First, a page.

Who Can Be Held Responsible for a Drunk Driving Accident?
It’s news that no one wants to get. Learning that you lost a loved one in an accident can make you feel an array of emotions. But when you learn that the accident could have been prevented, all you feel is rage.
This is definitely the case in a drunk driving accident. According to the National Highway Traffic Safety Administration, almost 29 people in the U.S. die each day in an alcohol-impaired vehicle crash. This accounts for one person every 50 minutes in 2016. It claims more than 10,000 lives each year.
When a drunk driving accident occurs, the finger is always pointed to the drunk driver. But did you know that another party can be held responsible for the accident?
Dram Shop Laws in New Jersey
Like many states in America, New Jersey has a “dram shop” law. According to the law, you are allowed to bring a civil suit against a business that served or sold alcohol to someone who went on to cause an alcohol-related accident.
According to the law, one of the following conditions must be met:
- The individual was “visibly intoxicated” when served at the business; or
- The server either knew or reasonably should have known that the person being served was under 21
It’s important to note that the person who had caused the accident cannot bring a claim against the establishment who overserved him/her; only the victim or the victim’s family can bring a suit against the business.
Social Host Liability: What’s That?
But what if the person got drunk at a party instead of a business? What happens then?
In New Jersey, an injured person or family is allowed to seek damages from the host who provided alcohol to an intoxicated individual at either a party or a similar event. For example, you get hit by a party guest leaving a party. You’re injured. You later learn that the other driver had been drinking all night but the host allowed him to leave the party. This falls under social host liability – when a host of a party or event can be held responsible for the drunk driving accident.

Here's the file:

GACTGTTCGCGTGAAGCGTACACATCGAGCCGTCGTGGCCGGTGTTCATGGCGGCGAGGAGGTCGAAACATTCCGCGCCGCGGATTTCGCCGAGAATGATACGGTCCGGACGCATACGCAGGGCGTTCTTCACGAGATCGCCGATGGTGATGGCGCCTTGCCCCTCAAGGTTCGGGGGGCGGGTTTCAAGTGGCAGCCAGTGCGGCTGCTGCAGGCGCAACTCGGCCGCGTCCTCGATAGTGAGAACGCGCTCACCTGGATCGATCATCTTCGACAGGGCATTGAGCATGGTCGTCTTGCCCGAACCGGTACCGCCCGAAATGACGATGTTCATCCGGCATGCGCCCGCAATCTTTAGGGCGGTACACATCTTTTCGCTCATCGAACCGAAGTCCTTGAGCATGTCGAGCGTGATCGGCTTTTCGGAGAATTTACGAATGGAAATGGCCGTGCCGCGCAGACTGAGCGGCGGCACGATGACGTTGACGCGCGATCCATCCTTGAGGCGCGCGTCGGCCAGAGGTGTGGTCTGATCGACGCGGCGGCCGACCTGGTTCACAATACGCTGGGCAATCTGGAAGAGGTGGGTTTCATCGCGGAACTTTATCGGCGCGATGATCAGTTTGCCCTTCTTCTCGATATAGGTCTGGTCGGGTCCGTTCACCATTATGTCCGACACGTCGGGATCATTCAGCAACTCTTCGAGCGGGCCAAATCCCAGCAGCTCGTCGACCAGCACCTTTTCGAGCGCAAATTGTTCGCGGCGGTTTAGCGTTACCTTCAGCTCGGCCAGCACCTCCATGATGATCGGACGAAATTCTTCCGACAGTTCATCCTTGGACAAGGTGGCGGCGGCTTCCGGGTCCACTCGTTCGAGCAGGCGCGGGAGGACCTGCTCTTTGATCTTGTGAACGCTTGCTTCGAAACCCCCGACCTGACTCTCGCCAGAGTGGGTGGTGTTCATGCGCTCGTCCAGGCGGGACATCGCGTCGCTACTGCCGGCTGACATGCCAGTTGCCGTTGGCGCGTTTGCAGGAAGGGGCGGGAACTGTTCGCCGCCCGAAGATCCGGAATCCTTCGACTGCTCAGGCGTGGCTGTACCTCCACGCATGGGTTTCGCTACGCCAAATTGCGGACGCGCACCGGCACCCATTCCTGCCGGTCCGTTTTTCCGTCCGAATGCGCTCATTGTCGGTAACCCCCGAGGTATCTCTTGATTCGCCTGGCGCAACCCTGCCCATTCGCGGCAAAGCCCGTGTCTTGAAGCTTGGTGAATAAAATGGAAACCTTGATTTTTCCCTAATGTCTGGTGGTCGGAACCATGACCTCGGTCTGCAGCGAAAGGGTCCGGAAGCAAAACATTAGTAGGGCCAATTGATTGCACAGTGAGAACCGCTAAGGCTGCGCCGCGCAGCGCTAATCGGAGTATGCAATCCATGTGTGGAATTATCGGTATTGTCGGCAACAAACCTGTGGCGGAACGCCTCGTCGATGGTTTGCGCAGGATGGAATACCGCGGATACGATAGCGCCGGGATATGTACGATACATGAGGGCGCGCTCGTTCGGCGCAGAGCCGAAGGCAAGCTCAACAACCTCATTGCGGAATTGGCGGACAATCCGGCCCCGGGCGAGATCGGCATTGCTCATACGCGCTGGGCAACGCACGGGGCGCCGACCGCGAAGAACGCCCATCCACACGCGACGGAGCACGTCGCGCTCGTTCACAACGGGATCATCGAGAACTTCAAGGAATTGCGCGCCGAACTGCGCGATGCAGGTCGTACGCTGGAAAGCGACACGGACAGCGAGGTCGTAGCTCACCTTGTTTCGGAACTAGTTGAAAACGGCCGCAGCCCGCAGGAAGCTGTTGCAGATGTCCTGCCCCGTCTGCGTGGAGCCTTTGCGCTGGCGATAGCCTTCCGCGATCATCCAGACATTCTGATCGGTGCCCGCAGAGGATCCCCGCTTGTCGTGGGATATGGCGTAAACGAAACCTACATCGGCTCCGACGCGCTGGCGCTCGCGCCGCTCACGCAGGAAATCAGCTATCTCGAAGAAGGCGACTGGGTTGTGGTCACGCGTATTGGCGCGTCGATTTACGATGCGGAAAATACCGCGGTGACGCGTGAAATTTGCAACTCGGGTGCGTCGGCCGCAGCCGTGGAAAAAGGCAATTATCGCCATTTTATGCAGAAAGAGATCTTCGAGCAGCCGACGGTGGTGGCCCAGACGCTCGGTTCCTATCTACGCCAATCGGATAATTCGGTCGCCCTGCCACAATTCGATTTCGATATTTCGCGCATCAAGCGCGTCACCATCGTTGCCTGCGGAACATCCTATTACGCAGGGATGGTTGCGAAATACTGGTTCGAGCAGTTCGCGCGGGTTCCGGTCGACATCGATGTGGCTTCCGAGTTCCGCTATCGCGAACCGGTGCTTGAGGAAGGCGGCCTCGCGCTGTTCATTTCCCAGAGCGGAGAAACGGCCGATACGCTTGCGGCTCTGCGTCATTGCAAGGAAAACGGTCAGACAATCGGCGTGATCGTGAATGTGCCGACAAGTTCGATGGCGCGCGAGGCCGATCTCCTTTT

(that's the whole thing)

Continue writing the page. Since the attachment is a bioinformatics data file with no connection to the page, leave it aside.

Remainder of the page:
Like dram shop laws, there are conditions that need to be met:
- That guest was visibly intoxicated in the presence of the host
- The injuries were a direct result of the operation of a vehicle by the intoxicated guest
- The social host had failed to prevent the guest from driving the vehicle
Proving Liability in Dram Shop Law
The key to a dram shop claim is to prove the individual was visibly intoxicated. What does that mean? According to New Jersey Statute 2A:22A-3, “visibly intoxicated” is defined as “a state of intoxication accompanied by perceptible act or series of acts which prevent clear signs of intoxication.”
We all know or even experienced signs of intoxication — the most common ones included slurred speech, stumbling or swaying, and changes of behavior. But it’s especially important for business employees to pay attention to how much they are serving a patron and make sure they have a ride home. Or else.
Contact Our Drunk Driving Accident Lawyer Today
If you were a victim of a drunk driving accident anywhere in New Jersey, we are here to help. Contact the Law Offices of Anthony Carbone now for a free consultation. We are here to help.